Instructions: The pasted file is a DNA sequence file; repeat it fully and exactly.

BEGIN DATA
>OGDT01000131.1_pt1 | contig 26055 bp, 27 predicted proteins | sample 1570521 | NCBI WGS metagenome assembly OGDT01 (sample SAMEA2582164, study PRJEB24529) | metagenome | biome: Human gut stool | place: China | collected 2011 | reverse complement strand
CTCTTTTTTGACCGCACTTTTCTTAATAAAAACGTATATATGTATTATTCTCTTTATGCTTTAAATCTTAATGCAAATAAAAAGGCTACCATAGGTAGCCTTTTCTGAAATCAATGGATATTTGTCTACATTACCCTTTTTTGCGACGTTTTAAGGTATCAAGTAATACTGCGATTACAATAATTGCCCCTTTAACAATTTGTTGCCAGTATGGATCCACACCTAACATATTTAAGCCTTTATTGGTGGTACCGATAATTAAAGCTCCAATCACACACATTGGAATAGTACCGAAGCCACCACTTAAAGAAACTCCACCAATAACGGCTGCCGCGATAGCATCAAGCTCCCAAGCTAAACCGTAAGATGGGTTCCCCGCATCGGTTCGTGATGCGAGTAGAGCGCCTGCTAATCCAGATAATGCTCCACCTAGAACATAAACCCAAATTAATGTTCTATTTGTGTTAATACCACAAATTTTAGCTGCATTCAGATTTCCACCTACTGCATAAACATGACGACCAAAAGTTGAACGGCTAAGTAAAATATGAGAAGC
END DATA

>OGDT01000131.1_pt1 | contig 26055 bp, 27 predicted proteins | sample 1570521 | NCBI WGS metagenome assembly OGDT01 (sample SAMEA2582164, study PRJEB24529) | metagenome | biome: Human gut stool | place: China | collected 2011 | reverse complement strand
CTCTTTTTTGACCGCACTTTTCTTAATAAAAACGTATATATGTATTATTCTCTTTATGCTTTAAATCTTAATGCAAATAAAAAGGCTACCATAGGTAGCCTTTTCTGAAATCAATGGATATTTGTCTACATTACCCTTTTTTGCGACGTTTTAAGGTATCAAGTAATACTGCGATTACAATAATTGCCCCTTTAACAATTTGTTGCCAGTATGGATCCACACCTAACATATTTAAGCCTTTATTGGTGGTACCGATAATTAAAGCTCCAATCACACACATTGGAATAGTACCGAAGCCACCACTTAAAGAAACTCCACCAATAACGGCTGCCGCGATAGCATCAAGCTCCCAAGCTAAACCGTAAGATGGGTTCCCCGCATCGGTTCGTGATGCGAGTAGAGCGCCTGCTAATCCAGATAATGCTCCACCTAGAACATAAACCCAAATTAATGTTCTATTTGTGTTAATACCACAAATTTTAGCTGCATTCAGATTTCCACCTACTGCATAAACATGACGACCAAAAGTTGAACGGCTAAGTAAAATATGAGAAGC